Educators have always had access to student data because student data is simply information about students. The difference between the analog student data of the past and the digitally curated student data of today is the ability to see trends and anomalies more easily. Data in today’s education environment is curated by learning management systems and other software tools that allow educators to analyze students’ progress at a glance.
With the ability to more easily access and visualize student data, educators can more efficiently tailor instruction. The data at their fingertips might show where individual students are struggling with a concept or whether an entire lesson needs to be recontextualized to make sense.
Teaching in virtual settings before the pandemic helped some educators become data analytics experts. Teachers working in newly developed virtual academies, and those who have brought digital tools to the classroom, can use the data they now have in the same way.
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Visual Student Data Shows Educators a Path to Personalized Learning
With digital data, and particularly visualized data, educators can make learning more meaningful for all students.
Amy Dunlap, an educator at Michigan Connections Academy, points out that the visualization of data on her learning management system’s dashboard is particularly useful because she can see and understand it quickly.
“This is a snapshot. We know where our kids are, and we know what they’re doing,” Dunlap says. “This is just a daily reminder of what’s going on, what I need to know and what has changed overnight. That helps me guide my day and figure out where my focus needs to be.”
“It is great to be able to see easily who is behind or who needs help,” adds Kaitlyn Cross, professional learning facilitator for Pearson Virtual Schools. In addition to seeing who is falling behind, student data can also show educators which students have quickly mastered material.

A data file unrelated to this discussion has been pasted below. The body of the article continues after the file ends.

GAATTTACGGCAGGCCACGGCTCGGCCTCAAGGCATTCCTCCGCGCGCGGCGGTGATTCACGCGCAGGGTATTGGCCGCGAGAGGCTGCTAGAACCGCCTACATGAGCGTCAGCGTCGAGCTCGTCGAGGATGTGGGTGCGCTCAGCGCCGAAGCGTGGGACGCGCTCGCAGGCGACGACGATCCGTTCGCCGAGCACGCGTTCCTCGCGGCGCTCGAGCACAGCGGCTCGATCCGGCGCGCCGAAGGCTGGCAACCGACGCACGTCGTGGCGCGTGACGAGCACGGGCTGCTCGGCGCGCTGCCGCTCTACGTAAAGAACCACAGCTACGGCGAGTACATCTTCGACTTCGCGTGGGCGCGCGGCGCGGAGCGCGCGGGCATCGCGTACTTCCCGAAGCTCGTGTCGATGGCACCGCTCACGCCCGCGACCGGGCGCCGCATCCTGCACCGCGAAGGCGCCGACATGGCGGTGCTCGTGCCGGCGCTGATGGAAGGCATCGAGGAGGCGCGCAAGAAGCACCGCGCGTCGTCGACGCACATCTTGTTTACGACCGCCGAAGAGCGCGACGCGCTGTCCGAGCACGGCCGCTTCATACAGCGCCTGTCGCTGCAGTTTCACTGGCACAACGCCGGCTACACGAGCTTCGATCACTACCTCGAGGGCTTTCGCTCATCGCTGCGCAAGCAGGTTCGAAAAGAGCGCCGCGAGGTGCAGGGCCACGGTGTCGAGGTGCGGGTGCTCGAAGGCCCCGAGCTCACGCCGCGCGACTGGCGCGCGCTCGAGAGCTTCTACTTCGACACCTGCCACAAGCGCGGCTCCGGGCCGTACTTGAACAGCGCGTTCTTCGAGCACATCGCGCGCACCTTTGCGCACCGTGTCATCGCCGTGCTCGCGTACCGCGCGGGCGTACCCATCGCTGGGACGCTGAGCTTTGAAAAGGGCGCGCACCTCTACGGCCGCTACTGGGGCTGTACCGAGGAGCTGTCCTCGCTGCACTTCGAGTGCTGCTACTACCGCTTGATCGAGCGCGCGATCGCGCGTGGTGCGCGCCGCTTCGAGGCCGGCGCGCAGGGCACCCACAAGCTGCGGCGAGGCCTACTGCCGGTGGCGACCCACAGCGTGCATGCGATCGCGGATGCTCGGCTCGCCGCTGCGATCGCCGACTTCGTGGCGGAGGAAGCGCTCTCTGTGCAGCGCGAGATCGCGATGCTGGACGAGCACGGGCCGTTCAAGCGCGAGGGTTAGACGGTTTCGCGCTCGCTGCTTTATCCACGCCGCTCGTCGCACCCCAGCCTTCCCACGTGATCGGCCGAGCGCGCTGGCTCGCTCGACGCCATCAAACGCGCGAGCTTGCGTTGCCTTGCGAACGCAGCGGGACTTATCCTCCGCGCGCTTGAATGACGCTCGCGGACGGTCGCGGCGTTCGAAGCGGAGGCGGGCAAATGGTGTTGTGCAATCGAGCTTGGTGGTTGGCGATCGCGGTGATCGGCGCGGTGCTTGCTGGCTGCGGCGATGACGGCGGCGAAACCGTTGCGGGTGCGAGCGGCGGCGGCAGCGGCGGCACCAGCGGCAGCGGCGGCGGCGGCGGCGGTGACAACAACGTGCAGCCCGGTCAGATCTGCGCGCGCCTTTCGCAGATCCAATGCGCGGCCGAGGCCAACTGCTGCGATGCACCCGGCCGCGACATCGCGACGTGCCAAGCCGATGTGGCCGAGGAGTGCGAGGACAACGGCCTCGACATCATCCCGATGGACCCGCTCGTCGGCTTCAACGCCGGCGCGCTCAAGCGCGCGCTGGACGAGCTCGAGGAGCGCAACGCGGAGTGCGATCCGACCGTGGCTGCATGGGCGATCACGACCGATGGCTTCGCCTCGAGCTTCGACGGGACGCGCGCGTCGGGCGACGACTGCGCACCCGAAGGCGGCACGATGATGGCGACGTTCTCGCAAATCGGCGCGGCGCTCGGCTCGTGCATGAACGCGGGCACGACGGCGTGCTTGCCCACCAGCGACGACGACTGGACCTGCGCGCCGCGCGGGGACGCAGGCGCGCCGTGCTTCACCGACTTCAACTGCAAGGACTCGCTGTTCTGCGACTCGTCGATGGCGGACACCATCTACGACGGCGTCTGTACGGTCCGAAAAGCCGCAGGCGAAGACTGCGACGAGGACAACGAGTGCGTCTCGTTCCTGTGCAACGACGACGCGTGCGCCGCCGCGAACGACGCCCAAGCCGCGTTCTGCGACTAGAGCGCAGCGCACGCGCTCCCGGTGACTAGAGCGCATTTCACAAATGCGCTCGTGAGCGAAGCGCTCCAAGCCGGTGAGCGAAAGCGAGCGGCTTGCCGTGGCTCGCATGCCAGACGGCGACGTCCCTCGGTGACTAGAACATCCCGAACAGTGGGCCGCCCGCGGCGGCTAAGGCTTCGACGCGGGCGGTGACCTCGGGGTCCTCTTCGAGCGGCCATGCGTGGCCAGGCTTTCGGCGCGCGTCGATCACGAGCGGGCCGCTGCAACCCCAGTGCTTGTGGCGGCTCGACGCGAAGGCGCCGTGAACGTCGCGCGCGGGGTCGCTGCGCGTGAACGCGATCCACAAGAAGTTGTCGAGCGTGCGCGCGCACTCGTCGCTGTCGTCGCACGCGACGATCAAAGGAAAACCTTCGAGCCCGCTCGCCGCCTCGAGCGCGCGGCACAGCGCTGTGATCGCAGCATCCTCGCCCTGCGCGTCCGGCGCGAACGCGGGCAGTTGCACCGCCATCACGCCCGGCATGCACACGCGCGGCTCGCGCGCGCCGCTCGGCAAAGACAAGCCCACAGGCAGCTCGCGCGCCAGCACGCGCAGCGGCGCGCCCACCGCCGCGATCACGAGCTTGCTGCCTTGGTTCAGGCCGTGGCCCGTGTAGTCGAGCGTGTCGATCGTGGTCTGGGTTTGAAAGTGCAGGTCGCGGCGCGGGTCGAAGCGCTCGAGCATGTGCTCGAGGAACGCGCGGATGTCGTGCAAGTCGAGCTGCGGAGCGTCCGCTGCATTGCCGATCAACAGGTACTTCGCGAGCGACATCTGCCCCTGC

With the guidance of student data, “educators can use their expertise to bring out that peak learning experience for each one of their kids,” says Mickey Revenaugh, co-founder of Connections Academy and Vice President at Pearson.
While virtual teachers may have the most experience using student data to personalize instruction, there are ways for in-person teachers to use the information at hand as well.
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“They can use that data to structure a whole-class, live learning experience, but with breakout rooms and special activities that really address where each student is in their learning process,” Revenaugh says. As for the ways educators can act on the student data?
“Intervention, small group or group instruction, tutoring and assignment of extra activities for kids that have mastered the material really quickly,” she suggests.
Educators are already experts in guiding learning for their students. The data simply gives them a clearer and earlier look at where students are struggling and excelling, saving teachers time and keeping students on track.
“Teachers’ use of data and their understanding of how kids learn bring out the best learning in every single kid,” Revenaugh says.